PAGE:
Such too is the theory of the Fathers as regards the doctrines fixed by Councils, as is instanced in the language of St. Leo. "To be seeking for what has been disclosed, to reconsider what has been finished, to tear up what has been laid down, what is this but to be unthankful for what is gained?"[201:2] Vincentius of Lerins, in like manner, speaks of the development of Christian doctrine, as _profectus fidei non permutatio_.[201:3] And so as regards the Jewish Law, our Lord said that He came "not to destroy, but to fulfil."
Mahomet is accused of contradicting his earlier revelations by his later, "which is a thing so well known to those of his sect that they all acknowledge it; and therefore when the contradictions are such as they cannot solve them, then they will have one of the contradictory places to be revoked. And they reckon in the whole Alcoran about a hundred and fifty verses which are thus revoked."[201:4]
Schelling, says Mr. Dewar, considers "that the time has arrived when an esoteric speculative Christianity ought to take the place of the exoteric empiricism which has hitherto prevailed." This German philosopher "acknowledges that such a project is opposed to the evident design of the Church, and of her earliest teachers."[202:1]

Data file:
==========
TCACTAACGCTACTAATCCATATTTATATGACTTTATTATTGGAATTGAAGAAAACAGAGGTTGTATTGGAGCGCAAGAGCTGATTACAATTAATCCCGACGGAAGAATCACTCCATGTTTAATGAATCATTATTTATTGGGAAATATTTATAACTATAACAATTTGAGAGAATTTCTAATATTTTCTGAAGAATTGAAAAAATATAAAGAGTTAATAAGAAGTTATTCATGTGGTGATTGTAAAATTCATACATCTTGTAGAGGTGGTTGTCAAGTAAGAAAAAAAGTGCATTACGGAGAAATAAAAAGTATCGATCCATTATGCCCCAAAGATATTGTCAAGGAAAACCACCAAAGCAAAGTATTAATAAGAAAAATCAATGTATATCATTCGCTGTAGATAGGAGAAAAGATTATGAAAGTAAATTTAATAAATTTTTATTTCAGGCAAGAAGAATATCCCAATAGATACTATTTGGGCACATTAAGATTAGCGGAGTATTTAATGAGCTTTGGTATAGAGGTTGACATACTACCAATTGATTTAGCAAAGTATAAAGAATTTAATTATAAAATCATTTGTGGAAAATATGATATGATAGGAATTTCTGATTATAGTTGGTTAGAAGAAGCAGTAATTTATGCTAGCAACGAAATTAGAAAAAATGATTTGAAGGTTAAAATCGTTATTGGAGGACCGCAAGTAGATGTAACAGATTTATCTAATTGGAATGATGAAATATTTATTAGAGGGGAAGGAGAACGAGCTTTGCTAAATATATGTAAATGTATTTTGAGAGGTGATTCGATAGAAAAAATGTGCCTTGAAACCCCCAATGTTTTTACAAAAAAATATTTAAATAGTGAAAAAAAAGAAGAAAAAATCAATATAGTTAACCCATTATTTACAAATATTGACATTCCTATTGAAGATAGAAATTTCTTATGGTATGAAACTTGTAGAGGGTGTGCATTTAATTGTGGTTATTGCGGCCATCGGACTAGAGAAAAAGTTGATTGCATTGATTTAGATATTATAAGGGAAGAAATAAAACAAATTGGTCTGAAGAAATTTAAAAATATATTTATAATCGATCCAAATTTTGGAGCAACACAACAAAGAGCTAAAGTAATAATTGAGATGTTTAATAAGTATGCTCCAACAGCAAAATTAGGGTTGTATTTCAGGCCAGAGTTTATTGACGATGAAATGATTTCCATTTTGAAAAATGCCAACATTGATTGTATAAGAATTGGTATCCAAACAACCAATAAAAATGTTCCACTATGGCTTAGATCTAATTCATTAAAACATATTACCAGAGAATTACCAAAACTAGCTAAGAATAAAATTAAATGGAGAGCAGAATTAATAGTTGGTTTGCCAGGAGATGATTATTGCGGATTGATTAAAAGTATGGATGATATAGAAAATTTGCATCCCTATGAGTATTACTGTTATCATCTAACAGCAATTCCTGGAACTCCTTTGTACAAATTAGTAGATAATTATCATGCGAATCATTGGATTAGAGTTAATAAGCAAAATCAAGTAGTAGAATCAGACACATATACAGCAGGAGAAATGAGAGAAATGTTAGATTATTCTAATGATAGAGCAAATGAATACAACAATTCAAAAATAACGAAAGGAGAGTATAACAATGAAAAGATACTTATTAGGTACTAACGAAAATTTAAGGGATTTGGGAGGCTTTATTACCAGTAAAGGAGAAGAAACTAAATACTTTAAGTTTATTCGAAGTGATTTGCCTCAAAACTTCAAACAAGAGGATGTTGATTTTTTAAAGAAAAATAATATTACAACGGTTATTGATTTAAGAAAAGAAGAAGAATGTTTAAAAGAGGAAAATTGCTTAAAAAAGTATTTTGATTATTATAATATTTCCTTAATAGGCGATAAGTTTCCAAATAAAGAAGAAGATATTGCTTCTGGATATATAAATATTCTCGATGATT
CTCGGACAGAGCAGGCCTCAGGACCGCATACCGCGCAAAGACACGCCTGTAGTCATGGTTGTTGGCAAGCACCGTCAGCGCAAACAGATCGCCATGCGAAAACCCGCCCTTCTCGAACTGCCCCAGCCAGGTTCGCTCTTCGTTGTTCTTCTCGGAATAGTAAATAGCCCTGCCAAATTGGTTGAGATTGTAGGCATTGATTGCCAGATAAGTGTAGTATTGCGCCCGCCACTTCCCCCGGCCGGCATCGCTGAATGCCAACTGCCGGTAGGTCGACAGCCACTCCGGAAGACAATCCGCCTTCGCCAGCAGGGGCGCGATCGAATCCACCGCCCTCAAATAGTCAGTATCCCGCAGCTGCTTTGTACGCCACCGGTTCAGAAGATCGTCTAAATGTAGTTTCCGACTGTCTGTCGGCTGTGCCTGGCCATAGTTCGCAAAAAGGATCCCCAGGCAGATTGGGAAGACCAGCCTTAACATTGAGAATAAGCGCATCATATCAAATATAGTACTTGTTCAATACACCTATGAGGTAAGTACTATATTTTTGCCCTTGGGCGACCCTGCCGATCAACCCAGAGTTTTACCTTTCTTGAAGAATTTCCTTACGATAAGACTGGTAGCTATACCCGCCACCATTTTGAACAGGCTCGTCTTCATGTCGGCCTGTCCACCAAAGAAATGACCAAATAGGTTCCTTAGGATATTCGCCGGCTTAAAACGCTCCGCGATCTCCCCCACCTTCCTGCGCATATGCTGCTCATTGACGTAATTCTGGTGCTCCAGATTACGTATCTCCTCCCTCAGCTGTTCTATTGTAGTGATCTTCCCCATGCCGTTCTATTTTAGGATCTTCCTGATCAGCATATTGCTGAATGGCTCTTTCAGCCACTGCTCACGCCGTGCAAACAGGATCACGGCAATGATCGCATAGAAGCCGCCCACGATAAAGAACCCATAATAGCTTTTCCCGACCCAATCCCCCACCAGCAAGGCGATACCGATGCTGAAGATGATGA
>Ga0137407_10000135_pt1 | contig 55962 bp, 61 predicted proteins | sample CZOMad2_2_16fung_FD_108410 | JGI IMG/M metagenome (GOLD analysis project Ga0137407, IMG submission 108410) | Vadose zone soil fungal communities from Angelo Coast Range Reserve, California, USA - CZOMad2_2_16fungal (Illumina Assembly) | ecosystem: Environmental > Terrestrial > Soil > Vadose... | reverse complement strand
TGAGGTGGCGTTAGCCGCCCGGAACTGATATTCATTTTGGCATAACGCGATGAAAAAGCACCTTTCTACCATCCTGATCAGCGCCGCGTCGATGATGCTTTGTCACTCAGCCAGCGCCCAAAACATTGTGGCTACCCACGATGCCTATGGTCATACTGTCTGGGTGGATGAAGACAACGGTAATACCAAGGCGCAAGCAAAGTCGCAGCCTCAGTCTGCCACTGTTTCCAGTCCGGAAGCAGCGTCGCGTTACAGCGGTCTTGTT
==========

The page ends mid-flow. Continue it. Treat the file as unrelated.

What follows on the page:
When Roman Catholics are accused of substituting another Gospel for the primitive Creed, they answer that they hold, and can show that they hold, the doctrines of the Incarnation and Atonement, as firmly as any Protestant can state them. To this it is replied that they do certainly profess them, but that they obscure and virtually annul them by their additions; that the _cultus_ of St. Mary and the Saints is no development of the truth, but a corruption and a religious mischief to those doctrines of which it is the corruption, because it draws away the mind and heart from Christ. But they answer that, so far from this, it subserves, illustrates, protects the doctrine of our Lord's loving kindness and mediation. Thus the parties in controversy join issue on the common ground, that a developed doctrine which reverses the course of development which has preceded it, is no true development but a corruption; also, that what is corrupt acts as an element of unhealthiness towards what is sound. This subject, however, will come before us in its proper place by and by.